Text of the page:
Square is my second-most favorite creation by Jack Dorsey — who, if you didn’t know, also co-founded Twitter (which is, of course, my first-favorite). Square is a mobile credit/debit card reader for iOS devices, and along with the app, you can use Square to personally accept credit and debit cards anywhere you go. The Square reader is small (1/2 inches on each side), plugs into your iPhone (or iPad) headphone jack, and after quickly setting up a free account, you can accept credit and debit card payments.

Because of its ease of use, Square has become popular among individuals and more tech-oriented small businesses to revolutionize how we transact business. College students can use Square to pay each other back for rent and utilities, and it’s a popular way to avoid splitting the bill at restaurants — instead, the other person (or people) can just hand their debit or credit cards over to the one who foots the bill. Earlier this year, we looked at other emerging ways individuals and small businesses could use Square.

Until recently, however, the reader required to use Square was only available via Square’s Web site after signing up for an account, and took a few days to arrive at your home or office. (Square has also been handing out readers for free at trade shows and conventions.) Now, the Square reader is available at stores including Apple, RadioShack, Best Buy, Target, and Walmart. The reader costs $10 — which is $10 more than the free reader you can get via the Web site — but allows you to start using Square almost instantly.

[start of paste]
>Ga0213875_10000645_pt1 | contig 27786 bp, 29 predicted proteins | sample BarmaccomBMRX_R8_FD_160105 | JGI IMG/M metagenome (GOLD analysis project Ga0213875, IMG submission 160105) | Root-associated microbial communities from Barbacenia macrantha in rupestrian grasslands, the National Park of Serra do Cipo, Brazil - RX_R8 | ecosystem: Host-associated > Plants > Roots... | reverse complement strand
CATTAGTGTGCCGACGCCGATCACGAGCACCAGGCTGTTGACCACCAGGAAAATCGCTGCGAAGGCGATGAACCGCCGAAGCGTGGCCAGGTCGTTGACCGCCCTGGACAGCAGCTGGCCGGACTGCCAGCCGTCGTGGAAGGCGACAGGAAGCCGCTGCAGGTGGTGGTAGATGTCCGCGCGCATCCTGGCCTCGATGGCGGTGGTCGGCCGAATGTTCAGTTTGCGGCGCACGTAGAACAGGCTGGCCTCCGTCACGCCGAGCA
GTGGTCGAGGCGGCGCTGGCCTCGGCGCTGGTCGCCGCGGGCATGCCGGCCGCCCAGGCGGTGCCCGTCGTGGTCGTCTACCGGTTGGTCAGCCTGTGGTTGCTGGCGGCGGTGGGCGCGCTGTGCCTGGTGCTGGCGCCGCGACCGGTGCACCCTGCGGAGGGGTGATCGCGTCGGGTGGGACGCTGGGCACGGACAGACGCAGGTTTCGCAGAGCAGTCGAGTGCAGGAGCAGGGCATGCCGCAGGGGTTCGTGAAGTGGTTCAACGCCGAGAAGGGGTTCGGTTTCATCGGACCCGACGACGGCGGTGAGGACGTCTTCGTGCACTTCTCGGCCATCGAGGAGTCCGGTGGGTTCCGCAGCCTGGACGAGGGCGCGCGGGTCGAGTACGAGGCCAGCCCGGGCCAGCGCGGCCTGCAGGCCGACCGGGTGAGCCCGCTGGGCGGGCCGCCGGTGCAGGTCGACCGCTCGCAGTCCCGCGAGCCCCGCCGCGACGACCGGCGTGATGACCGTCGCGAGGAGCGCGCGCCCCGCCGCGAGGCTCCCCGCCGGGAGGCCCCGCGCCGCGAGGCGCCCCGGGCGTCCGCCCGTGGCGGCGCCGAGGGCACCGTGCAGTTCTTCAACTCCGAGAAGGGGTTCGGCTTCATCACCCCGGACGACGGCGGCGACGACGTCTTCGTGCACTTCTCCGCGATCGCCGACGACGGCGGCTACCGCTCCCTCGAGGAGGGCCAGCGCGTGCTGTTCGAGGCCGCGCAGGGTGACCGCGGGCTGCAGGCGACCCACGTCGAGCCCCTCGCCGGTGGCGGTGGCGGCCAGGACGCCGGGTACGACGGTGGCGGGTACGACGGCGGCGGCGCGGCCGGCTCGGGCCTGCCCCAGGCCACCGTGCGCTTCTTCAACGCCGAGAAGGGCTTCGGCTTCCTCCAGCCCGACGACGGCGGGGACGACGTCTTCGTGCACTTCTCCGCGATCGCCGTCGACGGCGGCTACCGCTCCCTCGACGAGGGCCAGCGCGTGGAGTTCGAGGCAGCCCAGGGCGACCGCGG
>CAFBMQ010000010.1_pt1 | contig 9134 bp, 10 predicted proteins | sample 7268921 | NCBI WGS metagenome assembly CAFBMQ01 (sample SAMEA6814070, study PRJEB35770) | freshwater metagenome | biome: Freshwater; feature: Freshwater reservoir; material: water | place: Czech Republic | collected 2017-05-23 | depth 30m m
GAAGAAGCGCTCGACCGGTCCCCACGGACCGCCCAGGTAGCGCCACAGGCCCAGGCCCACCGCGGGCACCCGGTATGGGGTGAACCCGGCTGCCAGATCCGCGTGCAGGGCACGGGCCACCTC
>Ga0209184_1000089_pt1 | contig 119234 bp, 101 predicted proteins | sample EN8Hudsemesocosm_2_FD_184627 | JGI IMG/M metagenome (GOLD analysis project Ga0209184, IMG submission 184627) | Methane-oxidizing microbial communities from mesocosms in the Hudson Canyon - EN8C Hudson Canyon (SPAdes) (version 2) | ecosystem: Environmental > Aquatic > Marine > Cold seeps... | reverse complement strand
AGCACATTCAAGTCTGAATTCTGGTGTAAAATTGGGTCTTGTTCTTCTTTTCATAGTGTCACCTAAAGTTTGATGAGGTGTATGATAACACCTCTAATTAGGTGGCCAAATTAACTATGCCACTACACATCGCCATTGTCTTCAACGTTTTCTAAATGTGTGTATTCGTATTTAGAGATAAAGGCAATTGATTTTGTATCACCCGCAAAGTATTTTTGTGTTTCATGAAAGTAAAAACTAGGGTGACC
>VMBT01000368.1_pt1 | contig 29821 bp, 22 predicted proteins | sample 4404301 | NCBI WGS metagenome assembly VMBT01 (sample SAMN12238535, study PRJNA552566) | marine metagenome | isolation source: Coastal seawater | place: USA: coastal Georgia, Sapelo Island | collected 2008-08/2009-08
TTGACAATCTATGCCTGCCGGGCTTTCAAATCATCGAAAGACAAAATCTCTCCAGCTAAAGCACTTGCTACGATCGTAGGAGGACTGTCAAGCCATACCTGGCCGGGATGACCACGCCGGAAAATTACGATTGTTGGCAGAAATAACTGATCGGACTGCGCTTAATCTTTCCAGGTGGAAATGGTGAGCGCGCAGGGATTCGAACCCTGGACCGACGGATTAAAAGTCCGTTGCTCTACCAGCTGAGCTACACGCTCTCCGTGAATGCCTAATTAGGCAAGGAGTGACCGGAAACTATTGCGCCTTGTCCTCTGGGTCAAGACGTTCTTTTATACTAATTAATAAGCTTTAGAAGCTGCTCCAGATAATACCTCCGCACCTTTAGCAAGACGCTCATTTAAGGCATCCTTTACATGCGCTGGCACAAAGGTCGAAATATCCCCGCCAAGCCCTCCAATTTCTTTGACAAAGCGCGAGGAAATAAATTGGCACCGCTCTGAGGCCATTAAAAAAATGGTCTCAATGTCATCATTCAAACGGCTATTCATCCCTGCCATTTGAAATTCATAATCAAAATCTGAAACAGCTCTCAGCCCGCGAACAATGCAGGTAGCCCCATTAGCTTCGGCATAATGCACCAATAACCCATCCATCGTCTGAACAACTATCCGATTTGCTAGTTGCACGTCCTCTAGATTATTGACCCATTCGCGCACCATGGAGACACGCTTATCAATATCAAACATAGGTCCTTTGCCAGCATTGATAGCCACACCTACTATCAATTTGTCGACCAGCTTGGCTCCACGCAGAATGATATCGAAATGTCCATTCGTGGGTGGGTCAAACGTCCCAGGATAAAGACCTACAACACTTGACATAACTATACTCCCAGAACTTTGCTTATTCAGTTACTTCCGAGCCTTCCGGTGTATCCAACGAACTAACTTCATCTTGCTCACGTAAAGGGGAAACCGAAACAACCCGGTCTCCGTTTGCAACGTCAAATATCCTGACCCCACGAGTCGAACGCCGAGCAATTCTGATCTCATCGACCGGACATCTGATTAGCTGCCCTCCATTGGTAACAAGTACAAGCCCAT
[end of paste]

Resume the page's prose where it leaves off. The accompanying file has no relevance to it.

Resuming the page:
The prevalence of Square readers for consumers will likely disrupt how businesses themselves process transactions as the method becomes more acceptable, compared to current registers and POS stations. Like customers of Apple already experience, it’s possible that the future of checking out of a store, or even restaurants, will no longer require waiting in line at a cash register or waiting 15 minutes for your waitress to return with your credit card. The Square reader could also help smaller businesses just replace their existing register system — even if they want to stay at the front counter.

Have you started using Square to accept payments from friends and family? Would you like to see more businesses using this type of service for payments? Let us know what you think in the comments.